Lefty dentists and inclusive design

Left-handed dentists remind us how the environments we learn and work within can have a profound impact upon our lives

Photo of a dentist working with his patient. The dentist is pointing to dental x-rays with his right hand. The patient is seated within a dental station.
Next time you’re at the dentist, take a look at the work station and consider whether it would be used as easily by a left-handed person. Photo by Caroline LM, Unsplash.

My dentist and I bonded over a shared characteristic recently, when we discovered we’re both left-handed*. This topic came up when he mentioned how he had everything set up to assist him as a southpaw. He said that everything had been set up for right-handed people when he attended dental school, and when he graduated and was able to set things up to his liking, he noticed he was already a better dentist. His whole training environment had been set up for people unlike himself. Even those dreaded tools, apparently, are designed to be used by right-handed dentists and they rotate differently for left-handed dentists. My dentist said you can reverse the direction of the drills but that they don’t usually operate as well. So he learned to use them with his right hand.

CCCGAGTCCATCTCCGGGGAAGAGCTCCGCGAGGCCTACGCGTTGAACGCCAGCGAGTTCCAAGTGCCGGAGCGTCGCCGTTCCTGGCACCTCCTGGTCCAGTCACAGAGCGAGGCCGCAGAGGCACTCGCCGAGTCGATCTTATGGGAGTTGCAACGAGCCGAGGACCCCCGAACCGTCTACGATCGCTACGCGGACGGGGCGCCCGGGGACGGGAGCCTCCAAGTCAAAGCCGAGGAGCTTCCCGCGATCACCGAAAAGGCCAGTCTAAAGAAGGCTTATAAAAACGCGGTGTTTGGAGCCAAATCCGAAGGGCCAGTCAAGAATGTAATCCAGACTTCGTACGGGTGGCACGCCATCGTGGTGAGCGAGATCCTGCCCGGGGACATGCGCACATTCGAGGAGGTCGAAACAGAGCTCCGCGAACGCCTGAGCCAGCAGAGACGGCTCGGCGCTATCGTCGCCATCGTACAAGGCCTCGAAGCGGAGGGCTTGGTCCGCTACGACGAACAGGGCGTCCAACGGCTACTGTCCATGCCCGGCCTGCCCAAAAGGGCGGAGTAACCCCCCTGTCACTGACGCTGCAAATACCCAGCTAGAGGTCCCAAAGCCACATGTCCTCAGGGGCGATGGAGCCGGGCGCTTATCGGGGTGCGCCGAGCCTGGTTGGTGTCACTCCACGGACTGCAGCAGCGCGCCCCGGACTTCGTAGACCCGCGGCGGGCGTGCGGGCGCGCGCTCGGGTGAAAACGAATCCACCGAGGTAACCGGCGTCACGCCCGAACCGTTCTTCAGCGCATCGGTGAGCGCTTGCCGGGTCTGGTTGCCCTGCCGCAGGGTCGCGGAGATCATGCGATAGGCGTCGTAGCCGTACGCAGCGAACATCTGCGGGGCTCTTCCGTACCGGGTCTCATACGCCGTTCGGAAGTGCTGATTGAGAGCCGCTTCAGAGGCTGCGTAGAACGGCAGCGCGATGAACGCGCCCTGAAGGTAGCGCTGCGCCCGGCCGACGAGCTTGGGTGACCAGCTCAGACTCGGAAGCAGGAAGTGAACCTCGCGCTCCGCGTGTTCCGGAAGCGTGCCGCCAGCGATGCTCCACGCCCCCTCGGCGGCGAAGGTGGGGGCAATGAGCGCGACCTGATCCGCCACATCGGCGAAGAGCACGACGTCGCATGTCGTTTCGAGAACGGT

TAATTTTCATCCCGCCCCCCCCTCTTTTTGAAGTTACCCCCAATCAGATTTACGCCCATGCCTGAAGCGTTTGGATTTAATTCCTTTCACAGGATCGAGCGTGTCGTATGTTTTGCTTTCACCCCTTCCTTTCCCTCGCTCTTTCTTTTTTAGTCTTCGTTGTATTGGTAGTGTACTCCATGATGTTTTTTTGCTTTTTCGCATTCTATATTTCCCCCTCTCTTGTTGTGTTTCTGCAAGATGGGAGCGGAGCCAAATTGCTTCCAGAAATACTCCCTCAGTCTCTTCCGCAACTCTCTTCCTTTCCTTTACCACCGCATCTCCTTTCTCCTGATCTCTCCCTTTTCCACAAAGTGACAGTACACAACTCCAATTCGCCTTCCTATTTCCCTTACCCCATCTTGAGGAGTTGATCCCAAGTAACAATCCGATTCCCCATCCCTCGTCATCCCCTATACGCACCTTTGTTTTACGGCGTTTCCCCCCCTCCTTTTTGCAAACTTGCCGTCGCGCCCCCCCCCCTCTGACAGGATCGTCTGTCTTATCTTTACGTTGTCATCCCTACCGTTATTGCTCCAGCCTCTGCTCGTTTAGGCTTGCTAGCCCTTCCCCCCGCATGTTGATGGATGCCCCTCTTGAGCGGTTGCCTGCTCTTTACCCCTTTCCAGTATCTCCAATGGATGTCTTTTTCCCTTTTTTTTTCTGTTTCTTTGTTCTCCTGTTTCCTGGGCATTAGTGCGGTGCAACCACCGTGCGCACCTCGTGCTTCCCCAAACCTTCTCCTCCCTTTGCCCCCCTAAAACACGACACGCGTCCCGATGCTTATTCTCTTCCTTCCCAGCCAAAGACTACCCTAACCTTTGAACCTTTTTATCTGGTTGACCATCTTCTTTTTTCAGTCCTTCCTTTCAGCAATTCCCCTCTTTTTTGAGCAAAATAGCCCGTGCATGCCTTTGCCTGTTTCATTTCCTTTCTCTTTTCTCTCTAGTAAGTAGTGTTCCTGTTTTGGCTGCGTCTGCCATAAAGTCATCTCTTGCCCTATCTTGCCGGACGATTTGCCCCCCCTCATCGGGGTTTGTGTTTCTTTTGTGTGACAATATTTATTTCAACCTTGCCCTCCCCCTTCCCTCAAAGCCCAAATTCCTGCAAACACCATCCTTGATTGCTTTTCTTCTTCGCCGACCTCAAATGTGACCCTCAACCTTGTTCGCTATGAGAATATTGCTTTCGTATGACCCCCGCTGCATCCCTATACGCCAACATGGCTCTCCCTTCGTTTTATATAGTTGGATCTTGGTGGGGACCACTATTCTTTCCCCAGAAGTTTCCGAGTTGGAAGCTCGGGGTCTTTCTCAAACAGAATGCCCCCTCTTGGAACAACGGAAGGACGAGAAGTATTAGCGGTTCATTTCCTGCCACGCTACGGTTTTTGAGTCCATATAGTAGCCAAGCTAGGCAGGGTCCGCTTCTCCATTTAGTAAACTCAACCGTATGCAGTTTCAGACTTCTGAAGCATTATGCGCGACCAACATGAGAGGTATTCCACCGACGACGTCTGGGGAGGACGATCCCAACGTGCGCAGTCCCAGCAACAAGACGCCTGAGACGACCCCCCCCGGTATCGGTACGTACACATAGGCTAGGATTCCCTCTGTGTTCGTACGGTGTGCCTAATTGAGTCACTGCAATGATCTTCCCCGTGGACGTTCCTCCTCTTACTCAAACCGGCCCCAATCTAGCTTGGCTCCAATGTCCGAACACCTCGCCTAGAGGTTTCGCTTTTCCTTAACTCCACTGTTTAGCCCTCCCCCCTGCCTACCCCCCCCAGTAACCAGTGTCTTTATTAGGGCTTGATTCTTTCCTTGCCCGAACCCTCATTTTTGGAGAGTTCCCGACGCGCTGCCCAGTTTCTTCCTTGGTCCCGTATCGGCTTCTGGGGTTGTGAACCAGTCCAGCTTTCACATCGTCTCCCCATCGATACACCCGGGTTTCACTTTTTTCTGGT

Alerted to this issue, I found multiple articles and detailed studies addressing the subject online. It’s a significant issue reflecting a failure of inclusive design. The only good news is that dental stations and tools are increasingly being designed to be ambidextrous, so they can be used by left-handed or right-handed dentists. The design of these products is changing to meet the needs of a broader market.

Being left-handed isn’t the greatest trial the universe can dole out upon a human being, obviously, but as a left hander you do get used to navigating certain obstacles without thinking about them. The pen you have to sign things with at the bank is often positioned for right-handed people. The machines for swiping your subway card here in New York are exclusively positioned for right-handed people. (An issue only slightly remedied by the new tap-to-pay OMNY systems.) And scissors? Ask left-handed people about scissors. When you’re left-handed, you realize how insensible it is for scissors to be designed exclusively for right-handed people. In fact, when I was living in Pusan, Korea in the mid-90s, I found that ambidextrous scissors were available everywhere, so I bought two pairs and still use them to this day.